01 Jun Five tips to make your national park visit better
Crater Lake mesmerizes. Some consider it the most beautiful body of water on the planet. It’s 1,953 feet deep and holds the world record for water clarity. Taking a national park service boat trip there makes dreams come true.
The side-by-side photos below are from two separate vacations, one from late June and one from late July, only four weeks apart. We’ve experienced several great vacations at Crater. And two that were less memorable: one when the park was still snowed in during the summer and another where we failed to research the lake’s boat excursions, which closed two years for renovations.
I hope you get my point. It’s all about planning. And sometimes a little good fortune. But mainly planning. Did I mention planning?
Pick the right time of year to visit national parks
Our national parks are treasures, yet sometimes they don’t feel as majestic as you fight crowds in the visitors centers and parking lots. Arches, Yellowstone, Yosemite, Zion and the Grand Canyon suffer from severe overcrowding during peak summer season and weekends. Only Zion has effectively addressed this pressure by installing a shuttle system and eliminating car traffic to its gorgeous valley.
Some families are locked into summer and school break schedules. When our daughter was younger, we planned several national park vacations to leave on the day after school ended, when tourist numbers hadn’t yet reached the summer surge. We noticed a difference.
Some alpine parks have limited access for 9-10 months, meaning your window of opportunity is small. Snow reduces the summer tourist season at parks like Glacier, Mt. Rainier, Lassen, Canada’s Jasper and Banff, and our Alaskan parks. And hot temps limit places like Death Valley and Saguaro national parks. Scour a park’s website – most publish historic temperature trends and we always study these before making travel decisions. And of course, retirement gives us a lot more flexibility.
Pick the right accommodations
Plenty of travel sites can influence your selection. Your biggest decision should be whether you stay inside the park or elsewhere. We prefer to stay inside the parks, closer to trailheads and sights, minimizing how far we drive each day. For instance, we always try to hotel it inside Glacier and Yosemite. In some parks, this isn’t as strategic of a decision as elsewhere. Zion and Bryce are great examples; there’s convenient lodging just a couple of miles from the main gate. Most park lodging, operated by contracted concessionaires, is okay if you like rustic rooms and average meals.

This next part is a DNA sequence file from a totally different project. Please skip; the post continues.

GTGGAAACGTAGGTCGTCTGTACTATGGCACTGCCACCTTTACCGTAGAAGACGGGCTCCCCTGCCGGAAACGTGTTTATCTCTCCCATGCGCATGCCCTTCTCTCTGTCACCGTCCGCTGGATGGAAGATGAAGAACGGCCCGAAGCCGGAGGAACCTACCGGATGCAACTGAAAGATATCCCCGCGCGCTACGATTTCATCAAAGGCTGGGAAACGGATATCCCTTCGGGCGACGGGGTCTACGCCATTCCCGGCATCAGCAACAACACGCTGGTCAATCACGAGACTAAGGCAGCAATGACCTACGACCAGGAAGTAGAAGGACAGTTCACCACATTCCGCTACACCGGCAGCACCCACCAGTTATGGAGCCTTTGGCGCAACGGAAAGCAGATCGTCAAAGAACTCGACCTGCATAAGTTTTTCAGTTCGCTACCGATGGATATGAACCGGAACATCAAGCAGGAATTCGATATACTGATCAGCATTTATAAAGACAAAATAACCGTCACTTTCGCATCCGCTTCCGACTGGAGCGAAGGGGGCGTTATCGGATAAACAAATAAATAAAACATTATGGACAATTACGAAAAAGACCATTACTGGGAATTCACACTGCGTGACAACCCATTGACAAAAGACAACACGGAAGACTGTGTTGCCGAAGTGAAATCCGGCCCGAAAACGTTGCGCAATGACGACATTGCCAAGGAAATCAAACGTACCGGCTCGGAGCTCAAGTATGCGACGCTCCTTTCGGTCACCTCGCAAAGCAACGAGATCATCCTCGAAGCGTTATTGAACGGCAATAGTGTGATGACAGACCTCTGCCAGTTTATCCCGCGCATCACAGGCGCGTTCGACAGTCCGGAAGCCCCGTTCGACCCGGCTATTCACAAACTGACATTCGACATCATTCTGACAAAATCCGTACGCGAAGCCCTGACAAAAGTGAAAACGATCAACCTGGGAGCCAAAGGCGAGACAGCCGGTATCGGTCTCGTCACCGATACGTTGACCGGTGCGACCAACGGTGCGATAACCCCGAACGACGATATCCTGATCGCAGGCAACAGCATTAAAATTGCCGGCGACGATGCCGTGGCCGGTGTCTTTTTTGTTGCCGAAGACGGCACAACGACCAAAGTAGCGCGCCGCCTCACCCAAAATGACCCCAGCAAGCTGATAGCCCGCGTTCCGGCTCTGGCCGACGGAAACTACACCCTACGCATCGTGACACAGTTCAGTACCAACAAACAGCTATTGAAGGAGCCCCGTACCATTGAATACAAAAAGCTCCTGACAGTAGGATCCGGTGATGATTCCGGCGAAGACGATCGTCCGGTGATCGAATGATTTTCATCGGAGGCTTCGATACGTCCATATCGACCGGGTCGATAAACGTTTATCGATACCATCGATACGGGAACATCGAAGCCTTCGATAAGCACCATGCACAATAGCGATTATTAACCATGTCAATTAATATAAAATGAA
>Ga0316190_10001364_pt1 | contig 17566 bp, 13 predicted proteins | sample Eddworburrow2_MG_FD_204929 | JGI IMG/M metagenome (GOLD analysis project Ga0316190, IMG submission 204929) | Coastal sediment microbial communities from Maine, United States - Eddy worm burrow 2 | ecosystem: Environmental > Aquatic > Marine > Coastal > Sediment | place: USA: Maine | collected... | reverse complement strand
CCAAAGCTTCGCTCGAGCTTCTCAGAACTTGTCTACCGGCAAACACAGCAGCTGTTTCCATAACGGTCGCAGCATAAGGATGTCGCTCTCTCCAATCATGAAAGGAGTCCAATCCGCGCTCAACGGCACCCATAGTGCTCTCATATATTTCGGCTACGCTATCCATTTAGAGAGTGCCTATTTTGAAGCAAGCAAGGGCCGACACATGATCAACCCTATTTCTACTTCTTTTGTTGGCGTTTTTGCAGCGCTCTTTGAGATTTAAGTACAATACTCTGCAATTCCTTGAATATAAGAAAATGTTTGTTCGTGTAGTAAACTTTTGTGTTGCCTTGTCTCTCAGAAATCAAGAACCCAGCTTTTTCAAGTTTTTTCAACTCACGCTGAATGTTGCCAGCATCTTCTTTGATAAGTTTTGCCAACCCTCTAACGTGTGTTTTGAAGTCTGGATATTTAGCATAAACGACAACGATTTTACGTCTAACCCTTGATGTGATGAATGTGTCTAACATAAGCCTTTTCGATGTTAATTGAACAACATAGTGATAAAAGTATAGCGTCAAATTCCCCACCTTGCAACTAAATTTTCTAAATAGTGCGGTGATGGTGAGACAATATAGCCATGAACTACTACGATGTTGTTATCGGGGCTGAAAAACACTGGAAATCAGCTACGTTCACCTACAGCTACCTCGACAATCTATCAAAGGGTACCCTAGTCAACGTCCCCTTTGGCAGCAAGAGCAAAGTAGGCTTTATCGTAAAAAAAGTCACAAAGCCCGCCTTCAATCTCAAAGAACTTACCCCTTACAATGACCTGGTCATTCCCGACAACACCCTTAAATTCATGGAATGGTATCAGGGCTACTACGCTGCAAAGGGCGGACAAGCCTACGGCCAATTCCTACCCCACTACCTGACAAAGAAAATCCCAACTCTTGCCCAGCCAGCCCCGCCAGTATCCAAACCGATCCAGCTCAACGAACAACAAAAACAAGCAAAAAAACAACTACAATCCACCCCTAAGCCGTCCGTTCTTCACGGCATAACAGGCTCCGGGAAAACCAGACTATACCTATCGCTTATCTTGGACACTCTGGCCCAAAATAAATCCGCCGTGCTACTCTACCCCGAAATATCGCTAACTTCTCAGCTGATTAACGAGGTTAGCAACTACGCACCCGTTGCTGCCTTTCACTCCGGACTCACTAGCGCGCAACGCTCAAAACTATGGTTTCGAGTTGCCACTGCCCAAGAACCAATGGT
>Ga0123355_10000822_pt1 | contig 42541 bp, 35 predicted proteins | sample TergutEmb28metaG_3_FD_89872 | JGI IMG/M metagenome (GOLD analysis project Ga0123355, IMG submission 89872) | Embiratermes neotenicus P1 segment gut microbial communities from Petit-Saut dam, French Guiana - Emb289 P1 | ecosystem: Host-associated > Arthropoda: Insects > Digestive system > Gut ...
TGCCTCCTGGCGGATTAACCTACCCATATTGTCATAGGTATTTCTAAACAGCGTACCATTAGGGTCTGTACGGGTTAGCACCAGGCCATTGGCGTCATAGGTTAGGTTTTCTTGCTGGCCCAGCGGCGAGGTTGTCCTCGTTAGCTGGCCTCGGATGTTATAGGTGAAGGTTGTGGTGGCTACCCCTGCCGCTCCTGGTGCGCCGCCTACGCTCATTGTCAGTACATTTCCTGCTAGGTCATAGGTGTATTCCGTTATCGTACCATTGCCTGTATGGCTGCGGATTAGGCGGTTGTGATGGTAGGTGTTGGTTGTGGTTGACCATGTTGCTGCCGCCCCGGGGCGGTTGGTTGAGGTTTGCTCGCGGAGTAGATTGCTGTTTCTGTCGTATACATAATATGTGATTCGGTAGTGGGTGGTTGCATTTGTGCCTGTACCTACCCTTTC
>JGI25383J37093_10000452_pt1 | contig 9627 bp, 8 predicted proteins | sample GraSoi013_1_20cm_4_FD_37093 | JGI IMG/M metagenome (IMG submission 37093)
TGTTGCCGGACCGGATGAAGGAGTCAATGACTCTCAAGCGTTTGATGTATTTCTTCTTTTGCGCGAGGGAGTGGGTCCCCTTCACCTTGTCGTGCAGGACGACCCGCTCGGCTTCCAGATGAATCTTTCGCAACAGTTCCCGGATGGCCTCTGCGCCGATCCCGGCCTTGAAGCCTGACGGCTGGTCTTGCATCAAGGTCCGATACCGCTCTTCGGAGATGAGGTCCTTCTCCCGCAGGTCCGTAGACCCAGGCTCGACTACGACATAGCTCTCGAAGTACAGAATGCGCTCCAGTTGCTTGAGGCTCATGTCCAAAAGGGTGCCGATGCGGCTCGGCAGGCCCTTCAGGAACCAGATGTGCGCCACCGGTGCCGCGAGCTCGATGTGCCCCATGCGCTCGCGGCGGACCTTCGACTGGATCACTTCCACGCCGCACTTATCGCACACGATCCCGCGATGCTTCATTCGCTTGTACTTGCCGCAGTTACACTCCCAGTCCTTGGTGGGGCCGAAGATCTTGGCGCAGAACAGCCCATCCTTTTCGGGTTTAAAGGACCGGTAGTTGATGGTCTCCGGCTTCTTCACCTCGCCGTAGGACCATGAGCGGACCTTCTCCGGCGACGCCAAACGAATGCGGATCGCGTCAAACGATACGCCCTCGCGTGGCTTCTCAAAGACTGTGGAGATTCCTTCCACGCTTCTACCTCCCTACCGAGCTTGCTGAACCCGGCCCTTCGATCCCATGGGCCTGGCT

When we visit Mt. Rainier, we prefer to stay just outside the park and tolerate a daily commute inside. Why? Food and accommodations. The options inside Mt. Rainier have not been to our liking. In addition, try to book early, especially for the park’s lodging, because they’ll fill up fast, often a year in advance.
Consider your travel companions
Pick national parks that suit your family or guests. For instance, if you love beauty but your clan doesn’t like to walk or hike very far, then the Black Hills, Bryce, Arches, and Saguaro could be perfect for your trip. They offer plenty of roadside and turnout views. In contrast, parks like Cascades, Vermilion Cliffs and Kings Canyon require more exploration and feature less eye candy from overlooks.
Choosing the right time of day to explore
People often associate vacations with sleeping in. That approach in many parks guarantees that you’ll be accompanied by a gaggle of 100 to 300 tourists while you’re walking in the great outdoors. We hike early to avoid crowds, beat the heat and see more wildlife. Then, we often rest during the afternoon and head out for an evening walk or drive to absorb the sunset.
I recently counseled a family vacationing to Yellowstone during the height of the summer tourist season. Their accommodations were on the west side of the park, an hour from Old Faithful and Geyser Basin, if you drive early; it’s twice as long once everybody wakes up and fills the roads with cars and buses. My main recommendation? Hit the road at 6 a.m., drive to Old Faithful and experience nature’s serenity. They told me that advice was gold. Instead of a thousand people waiting to watch Old Faithful blow, they shared the experience with a handful. And they saw lots of wildlife during the early drive into the park. Set the alarm early!
Ask a ranger for best hikes without crowds
Some of our all-time favorite hikes happened because we asked a ranger this question: “What’s your favorite hike away from the crowds?” Upon arrival at national parks, we head straight to the visitors center and chat with the staff. Yes, we still hike the more famous, popular and crowded spots, such as Yosemite’s Mist Trail. But one of our best memories in Yosemite is Chilnualna Falls, a place we chose after getting a ranger’s fondest recommendation. And we saw a whopping 10 people! Park staff can also share the most current road and trail conditions, which sometimes change day to day. Mountain lion activity yesterday, washout this morning, killer bees in the canyon area – we’ve heard it all. So, God bless the rangers.
One last bonus tip: savor the parks. If your initial plans include five parks in two weeks, cut the list to three. Slow down, lower your blood pressure and enjoy.
DougPosted at 22:20h, 07 July
This really helped Jim!
Jim TobalskiPosted at 13:16h, 12 July
Thanks for the feedback, Doug. If you ever need any personal guidance on a national park destination, just holler.